Two recent and excellent movies—Tina Satter's Reality, on
Johnson's BlackBerry, available
In Reality, the
In BlackBerry, the
Reality—written by Satter and James Paul Dallas, based on Satter's play Is
fades, and the truth emerges.
That truth is appallingly sad. Winner is no Edward Snowden, much less a
Robert Hanssen. She is a patriot whose chief desire is to deploy to
Afghanistan where her expertise in Pashto can be used in her country's
service. Because she is a patriot, she felt she could not sit idly by and let
Fox News tell lies about Russian interference in the 2016 presidential
election when she had clear evidence in front of her. That is why she
printed out a classified document and mailed it to The Intercept.
It is evident that Winner and her interrogators have much more in common
than not. In Winner's place, would they have done what she did? We can
never know, but they all serve the same government, and they are all
motivated by love of country. The sad revelation of Winner is that the
system—especially when headed by dishonorable officials—finds them all
expendable. Satter finds an unforgettable visual way of underlining that
point; when Winner, Garrick or Taylor touch on any classified issue, the
soundtrack changes to electronic scribble, and their images are blanked
Was Reality Winner justified in leaking that document? Reasonable people
can disagree, but Satter leaves us in no doubt where she stands. While
Winner was just beginning a four-year sentence in prison, a final caption
tells us, United States senators were quoting publicly from the document
she mailed The Intercept.
There is no room for people to disagree reasonably about the events in BlackBerry. Indeed, as the screenplay by Matt Johnson and Matthew
Miller demonstrates, reason had little to do with what happened to RIM
and its executives toward the end.
BlackBerry begins in Ontario in 1996, when RIM co-founders Mike
Lazaridis (Jay Baruchel) and Doug Fregin (Johnson) pitch their
"PocketLink" cellular device to manufacturing executive Jim Balsillie
(Glenn Howerton). Lazaridis, a techno-nerd, and Fregin, a laid-back
hippie, are inept at selling the product, and the hard-charging Balsillie can't
hide his annoyance. But after Balsillie is fired for insubordination, he
remembers intriguing details about the PocketLink and thinks he can make
it successful. He goes to Lazaridis and Fregin, offering cash in exchange for
50 percent of the company. At first Lazaridis and Fregin are dubious, but
after Balsillie exposes a plot by USRobotics to bankrupt RIM, they relent,
give him a third of the company, and make him co-CEO with Lazaridis.
Rechristened the BlackBerry, RIM's product is revolutionary in its day, a
combination telephone, pager, and messaging device. It is so innovative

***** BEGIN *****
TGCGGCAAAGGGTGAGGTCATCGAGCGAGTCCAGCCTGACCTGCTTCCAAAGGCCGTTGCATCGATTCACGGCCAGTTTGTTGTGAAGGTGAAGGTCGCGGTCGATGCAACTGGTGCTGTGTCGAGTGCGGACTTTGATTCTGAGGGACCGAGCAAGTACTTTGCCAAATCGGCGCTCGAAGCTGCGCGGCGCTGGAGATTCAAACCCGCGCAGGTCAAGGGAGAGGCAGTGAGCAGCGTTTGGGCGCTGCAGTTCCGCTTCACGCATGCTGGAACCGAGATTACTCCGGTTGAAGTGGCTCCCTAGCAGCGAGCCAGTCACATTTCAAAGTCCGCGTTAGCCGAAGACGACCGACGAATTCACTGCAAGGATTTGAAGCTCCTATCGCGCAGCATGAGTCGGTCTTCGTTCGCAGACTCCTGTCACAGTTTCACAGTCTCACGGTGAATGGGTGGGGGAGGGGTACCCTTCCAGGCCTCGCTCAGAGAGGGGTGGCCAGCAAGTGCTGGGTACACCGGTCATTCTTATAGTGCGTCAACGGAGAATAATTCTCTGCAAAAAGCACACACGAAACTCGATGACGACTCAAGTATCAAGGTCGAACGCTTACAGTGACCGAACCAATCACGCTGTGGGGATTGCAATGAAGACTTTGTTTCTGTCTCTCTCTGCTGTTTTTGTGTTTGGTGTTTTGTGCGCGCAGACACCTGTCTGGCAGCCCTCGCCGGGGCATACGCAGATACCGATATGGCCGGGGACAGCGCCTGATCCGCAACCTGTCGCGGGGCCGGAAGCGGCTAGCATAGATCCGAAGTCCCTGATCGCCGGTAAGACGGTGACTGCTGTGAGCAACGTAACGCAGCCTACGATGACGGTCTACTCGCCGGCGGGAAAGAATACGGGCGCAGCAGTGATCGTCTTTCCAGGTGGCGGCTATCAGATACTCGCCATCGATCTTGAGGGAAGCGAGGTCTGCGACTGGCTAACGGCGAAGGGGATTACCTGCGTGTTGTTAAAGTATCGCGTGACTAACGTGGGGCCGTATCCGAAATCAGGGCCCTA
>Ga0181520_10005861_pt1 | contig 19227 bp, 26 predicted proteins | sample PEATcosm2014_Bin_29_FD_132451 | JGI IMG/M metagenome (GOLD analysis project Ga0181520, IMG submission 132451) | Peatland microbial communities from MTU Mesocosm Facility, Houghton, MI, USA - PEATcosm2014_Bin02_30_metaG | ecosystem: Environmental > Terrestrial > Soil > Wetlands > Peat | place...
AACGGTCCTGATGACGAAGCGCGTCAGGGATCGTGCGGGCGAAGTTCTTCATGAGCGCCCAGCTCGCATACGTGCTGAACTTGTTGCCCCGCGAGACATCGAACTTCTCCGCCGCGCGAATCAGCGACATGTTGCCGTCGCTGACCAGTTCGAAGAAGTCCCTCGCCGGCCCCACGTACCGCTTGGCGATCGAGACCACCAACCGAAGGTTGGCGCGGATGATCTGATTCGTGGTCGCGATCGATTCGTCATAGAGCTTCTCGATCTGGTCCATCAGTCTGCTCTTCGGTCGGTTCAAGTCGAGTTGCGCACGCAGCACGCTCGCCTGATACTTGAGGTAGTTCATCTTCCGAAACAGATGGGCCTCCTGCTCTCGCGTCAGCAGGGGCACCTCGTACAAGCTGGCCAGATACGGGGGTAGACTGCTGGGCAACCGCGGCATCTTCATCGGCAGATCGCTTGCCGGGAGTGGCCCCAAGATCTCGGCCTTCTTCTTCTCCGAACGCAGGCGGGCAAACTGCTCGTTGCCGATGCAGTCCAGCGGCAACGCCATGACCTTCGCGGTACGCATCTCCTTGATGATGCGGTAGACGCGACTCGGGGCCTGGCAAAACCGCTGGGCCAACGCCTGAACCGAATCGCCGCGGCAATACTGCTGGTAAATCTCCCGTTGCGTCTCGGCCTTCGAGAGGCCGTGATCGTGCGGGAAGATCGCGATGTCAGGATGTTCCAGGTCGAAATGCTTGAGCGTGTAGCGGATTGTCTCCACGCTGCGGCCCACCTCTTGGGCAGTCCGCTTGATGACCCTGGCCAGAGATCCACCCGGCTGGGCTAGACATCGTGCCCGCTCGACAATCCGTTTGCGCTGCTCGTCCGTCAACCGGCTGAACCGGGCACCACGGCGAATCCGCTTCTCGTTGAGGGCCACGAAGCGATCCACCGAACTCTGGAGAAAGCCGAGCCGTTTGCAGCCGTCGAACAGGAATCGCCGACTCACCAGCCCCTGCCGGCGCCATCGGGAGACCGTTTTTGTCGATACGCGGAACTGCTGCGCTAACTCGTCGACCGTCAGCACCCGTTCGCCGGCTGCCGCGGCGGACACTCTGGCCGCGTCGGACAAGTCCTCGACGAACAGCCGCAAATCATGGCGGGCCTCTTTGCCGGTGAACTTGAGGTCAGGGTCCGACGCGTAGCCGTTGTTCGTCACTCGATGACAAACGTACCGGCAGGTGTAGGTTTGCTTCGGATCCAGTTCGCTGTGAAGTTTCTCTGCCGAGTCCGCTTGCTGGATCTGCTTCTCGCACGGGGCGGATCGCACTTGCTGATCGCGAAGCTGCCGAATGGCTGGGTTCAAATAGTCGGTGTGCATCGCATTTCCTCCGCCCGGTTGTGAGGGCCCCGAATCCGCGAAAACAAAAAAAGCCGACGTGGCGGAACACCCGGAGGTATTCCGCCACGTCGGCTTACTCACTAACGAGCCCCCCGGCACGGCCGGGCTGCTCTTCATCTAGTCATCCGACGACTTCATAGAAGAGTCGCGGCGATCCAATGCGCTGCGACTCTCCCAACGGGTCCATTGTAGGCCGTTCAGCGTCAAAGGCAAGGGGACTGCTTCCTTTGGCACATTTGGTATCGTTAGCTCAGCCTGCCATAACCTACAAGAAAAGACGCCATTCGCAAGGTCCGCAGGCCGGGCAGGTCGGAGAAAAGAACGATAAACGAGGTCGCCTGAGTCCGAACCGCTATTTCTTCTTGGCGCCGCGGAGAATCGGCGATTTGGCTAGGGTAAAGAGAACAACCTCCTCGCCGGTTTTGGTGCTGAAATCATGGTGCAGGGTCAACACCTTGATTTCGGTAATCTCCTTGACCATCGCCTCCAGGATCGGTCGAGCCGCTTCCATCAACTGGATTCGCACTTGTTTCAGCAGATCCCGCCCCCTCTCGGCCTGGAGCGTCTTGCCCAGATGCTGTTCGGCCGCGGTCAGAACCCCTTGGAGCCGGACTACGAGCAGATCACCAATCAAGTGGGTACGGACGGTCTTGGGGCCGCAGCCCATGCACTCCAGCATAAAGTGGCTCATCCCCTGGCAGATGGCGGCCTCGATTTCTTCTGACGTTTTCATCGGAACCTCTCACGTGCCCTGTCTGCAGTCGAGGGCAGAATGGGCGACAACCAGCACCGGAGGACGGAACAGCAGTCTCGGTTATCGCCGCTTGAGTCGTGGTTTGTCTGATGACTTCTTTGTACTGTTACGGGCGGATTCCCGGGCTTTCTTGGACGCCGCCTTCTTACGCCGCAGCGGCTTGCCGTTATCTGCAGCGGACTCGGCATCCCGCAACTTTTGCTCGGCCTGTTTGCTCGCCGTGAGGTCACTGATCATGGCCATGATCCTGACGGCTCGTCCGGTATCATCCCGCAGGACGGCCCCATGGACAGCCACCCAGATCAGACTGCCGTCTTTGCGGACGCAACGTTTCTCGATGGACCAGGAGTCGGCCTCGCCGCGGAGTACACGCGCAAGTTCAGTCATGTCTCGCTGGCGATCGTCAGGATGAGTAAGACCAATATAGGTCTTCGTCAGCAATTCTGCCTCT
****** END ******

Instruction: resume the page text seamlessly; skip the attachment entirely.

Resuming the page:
that potential partners are difficult to persuade. It doesn't help that
Balsillie is completely out of sync with the RIM staff. Balsillie is the sort
who smashes pay phones in a fit of rage, whereas Lazaridis, Fregin and
their pals regularly stop work to watch Raiders of the Lost Ark and other
favorite movies. At one point Balsillie forces Lazaridis and his team to
work overnight to create a prototype to show Bell Atlantic executives in
New York the next morning. Balsillie hustles Lazaridis onto the plane, only
to find out that Lazaridis forgot the prototype.
No matter: by 2003, the BlackBerry is a roaring success, making Balsillie,
Lazaridis and Fregin rich. Soon, however, trouble comes in the form of
Carl Yankowski (Cary Elwes), the arrogant CEO of Palm Pilot, who
threatens a hostile takeover of BlackBerry. To ward off Yankowski,
Balsillie must sell millions of new units, but this exceeds the ability of
existing networks to handle them. Balsillie also hires new engineers and a
new COO, the Logan Roy-like Charles Purdy (Michael Ironside), promising
illegally backdated stock options. Purdy remakes the BlackBerry
workplace in his image, and also demands that future BlackBerries be built
in China—something Lazaridis had previously resisted because of inferior
A beaten-down Lazaridis agrees to all of this, to the horror of Fregin, who
until that point had considered Lazaridis his best friend. It is around this
time that the SEC starts asking questions about those illegally backdated
stock options, and that Steve Jobs unveils a little item called the iPhone...
Besides being a thrilling movie about recent technological history, BlackBerry is a wise parable about the vanity of human ambition.
Lazaridis and Fregin are the smartest guys in the room, and Balsillie the
world's greatest salesman—until they aren't. It is painful, and edifying, to
see Lazaridis and Balsillie in the film's final stretch, making promises to
customers and to each other that they know they can't keep. The end
shows Lazaridis with giant crates of defective BlackBerries from China,
trying to repair them one by one. Sic transit gloria.